The Socialist 26 July 2003
Blair Must Go
Hutton Enquiry: No trust in Blair
Blair has admitted that people don't trust him or his government. At a press conference full of evasion and condescension, Blair appeared unrepentant about the death of Dr Kelly - then jetted off to Barbados for a holiday few of his electors can afford.
Only 24% of people still trust New Labour, putting the hated Tories three points ahead of Labour in a YouGov poll (25 July 2003). No wonder the government, led by Alistair Campbell, virulently attacked the BBC, normally an obedient servant of the establishment, hoping to create a diversion from their problems.
Web of deceit
Now an unelected Judge, Lord Hutton, is beginning his enquiry into the apparent suicide of Dr Kelly, and the web of deceit that it exposed.
But meanwhile the deceit goes on. Blair no longer talks about finding actual Weapons of Mass Destruction (WMD) in Iraq - the excuse for the war - but only of finding "programmes," meaning intentions to build WMD.
But Iraqi scientists still maintain that even the programmes were abandoned before the war.
A secretive US inspection claims to be uncovering "surprises" but will only talk about the Iraqi "deception programme" to bury these WMD programmes in the desert!
Of course, no one is asking why in the past the British and US governments secretly sanctioned providing Iraq with chemical and biological weapons capability; why the US sent intelligence and advisors to help Iraq use its weapons, or why the CIA backed Saddam coming to power in the first place!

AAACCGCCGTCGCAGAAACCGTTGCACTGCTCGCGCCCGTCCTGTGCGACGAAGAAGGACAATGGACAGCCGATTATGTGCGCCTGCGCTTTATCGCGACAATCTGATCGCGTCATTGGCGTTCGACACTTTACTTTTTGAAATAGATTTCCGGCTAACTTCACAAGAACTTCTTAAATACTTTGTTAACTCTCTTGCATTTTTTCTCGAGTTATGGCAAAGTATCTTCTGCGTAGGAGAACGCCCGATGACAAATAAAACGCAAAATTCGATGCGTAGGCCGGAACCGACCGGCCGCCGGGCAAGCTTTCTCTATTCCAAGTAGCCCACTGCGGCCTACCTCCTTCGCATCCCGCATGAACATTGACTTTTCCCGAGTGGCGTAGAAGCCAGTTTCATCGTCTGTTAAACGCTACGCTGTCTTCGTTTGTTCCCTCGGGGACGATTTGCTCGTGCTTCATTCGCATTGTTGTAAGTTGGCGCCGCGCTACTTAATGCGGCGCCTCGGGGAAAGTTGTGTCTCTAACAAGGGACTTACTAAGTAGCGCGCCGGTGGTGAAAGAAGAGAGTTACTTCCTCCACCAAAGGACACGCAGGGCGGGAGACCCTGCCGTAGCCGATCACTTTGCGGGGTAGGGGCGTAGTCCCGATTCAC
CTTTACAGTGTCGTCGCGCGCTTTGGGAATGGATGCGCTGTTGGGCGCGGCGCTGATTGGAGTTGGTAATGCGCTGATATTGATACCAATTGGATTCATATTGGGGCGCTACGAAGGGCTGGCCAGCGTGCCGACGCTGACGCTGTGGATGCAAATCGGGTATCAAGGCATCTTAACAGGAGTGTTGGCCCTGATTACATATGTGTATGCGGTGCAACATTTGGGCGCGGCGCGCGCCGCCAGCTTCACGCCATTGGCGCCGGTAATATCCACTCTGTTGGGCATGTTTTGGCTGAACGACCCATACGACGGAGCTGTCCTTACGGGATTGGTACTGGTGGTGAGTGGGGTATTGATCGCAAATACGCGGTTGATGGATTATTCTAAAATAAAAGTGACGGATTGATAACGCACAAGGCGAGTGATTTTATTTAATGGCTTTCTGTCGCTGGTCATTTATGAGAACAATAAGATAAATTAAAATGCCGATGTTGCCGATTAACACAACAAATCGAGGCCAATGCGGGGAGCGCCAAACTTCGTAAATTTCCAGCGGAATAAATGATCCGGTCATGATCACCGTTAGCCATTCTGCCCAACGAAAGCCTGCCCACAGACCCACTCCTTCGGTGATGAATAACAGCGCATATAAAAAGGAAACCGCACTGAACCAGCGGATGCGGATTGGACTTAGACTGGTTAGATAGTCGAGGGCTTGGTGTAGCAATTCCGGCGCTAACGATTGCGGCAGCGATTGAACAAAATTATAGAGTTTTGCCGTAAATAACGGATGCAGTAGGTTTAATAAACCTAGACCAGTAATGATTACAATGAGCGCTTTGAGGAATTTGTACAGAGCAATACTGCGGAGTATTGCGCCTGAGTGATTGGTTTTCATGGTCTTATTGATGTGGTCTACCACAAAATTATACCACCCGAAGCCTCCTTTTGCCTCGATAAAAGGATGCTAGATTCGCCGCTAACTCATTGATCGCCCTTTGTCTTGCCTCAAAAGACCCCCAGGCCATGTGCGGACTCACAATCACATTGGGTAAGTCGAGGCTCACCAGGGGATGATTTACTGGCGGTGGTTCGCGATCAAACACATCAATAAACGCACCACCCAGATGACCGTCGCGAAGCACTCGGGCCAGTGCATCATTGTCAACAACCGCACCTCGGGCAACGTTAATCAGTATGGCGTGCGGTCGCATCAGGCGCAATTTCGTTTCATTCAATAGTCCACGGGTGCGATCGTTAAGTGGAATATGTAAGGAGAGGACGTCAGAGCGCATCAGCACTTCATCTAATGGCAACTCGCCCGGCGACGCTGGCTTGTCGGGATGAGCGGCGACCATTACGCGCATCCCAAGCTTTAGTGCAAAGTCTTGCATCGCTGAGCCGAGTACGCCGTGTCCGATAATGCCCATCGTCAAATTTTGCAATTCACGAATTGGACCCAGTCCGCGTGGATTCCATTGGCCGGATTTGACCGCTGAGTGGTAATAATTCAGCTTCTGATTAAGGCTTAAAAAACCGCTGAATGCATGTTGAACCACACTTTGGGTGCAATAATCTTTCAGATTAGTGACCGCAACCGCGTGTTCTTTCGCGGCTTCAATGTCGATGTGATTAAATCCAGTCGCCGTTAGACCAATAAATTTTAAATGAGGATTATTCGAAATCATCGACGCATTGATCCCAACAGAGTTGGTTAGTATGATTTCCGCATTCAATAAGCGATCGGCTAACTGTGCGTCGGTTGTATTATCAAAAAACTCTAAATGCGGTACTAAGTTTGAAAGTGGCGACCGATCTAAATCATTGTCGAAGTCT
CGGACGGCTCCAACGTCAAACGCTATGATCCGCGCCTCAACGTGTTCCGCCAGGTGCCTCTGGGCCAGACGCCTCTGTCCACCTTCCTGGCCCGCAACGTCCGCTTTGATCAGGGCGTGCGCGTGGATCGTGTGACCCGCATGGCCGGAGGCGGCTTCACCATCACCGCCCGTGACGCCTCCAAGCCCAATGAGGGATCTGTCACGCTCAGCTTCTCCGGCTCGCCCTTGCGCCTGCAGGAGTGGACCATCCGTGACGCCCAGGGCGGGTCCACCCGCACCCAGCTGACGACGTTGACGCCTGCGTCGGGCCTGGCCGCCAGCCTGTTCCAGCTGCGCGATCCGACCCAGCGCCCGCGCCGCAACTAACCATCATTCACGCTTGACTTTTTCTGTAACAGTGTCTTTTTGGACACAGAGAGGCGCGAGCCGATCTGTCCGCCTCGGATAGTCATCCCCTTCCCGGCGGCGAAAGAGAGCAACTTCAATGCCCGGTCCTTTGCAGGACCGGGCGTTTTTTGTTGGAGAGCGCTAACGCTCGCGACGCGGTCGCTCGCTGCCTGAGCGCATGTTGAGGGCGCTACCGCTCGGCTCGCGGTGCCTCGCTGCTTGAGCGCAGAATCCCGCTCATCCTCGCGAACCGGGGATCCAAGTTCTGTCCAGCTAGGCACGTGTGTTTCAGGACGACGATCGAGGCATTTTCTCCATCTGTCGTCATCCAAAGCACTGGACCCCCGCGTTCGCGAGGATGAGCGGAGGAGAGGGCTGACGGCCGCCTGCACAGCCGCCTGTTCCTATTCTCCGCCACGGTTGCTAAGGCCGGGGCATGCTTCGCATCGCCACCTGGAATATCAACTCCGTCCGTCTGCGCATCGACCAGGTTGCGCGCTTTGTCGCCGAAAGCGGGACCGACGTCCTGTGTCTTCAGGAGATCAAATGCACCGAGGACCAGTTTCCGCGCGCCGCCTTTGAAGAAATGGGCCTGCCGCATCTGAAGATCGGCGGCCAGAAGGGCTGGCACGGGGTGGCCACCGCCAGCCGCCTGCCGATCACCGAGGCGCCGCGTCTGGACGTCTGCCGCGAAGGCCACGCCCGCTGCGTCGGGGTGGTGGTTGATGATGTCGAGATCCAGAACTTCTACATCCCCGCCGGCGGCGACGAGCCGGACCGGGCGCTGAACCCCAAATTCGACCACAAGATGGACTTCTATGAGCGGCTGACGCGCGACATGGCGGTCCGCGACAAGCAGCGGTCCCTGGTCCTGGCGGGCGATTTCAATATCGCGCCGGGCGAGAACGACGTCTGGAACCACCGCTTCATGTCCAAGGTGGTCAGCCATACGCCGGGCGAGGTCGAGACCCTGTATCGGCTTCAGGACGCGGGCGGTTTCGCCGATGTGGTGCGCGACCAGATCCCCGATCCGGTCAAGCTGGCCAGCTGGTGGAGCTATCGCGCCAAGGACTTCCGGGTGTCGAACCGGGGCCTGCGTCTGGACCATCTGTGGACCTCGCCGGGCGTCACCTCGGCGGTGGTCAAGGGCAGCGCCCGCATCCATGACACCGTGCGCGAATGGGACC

No honest admission about the false claim that Iraqi missiles could be ready to fire at British bases in 45 minutes - Lord Hutton might not even examine this claim and the wider issues of the war on Iraq.
Meanwhile this war has lead to a guerrilla war in Iraq and impeded the fight against terrorism rather than helped it, as the Commons foreign affairs committee has just warned.
What about the wider issue of the denial of human rights to the captives in Guantanamo Bay in this 'war on terrorism' which even the President of the Law Society condemned? What about the wider issue of the continuing torture and killings in Iraq - not by Saddam and his sons, but by the US occupying force, which Amnesty International has recently condemned?
The socialist condemned Saddam's regime when Britain and the US considered it an ally, and we condemn the British / US occupation of Iraq now. Whatever the Hutton enquiry produces, it will not rebuild the trust in a war-mongering government which is based on lies and deception.
In this issue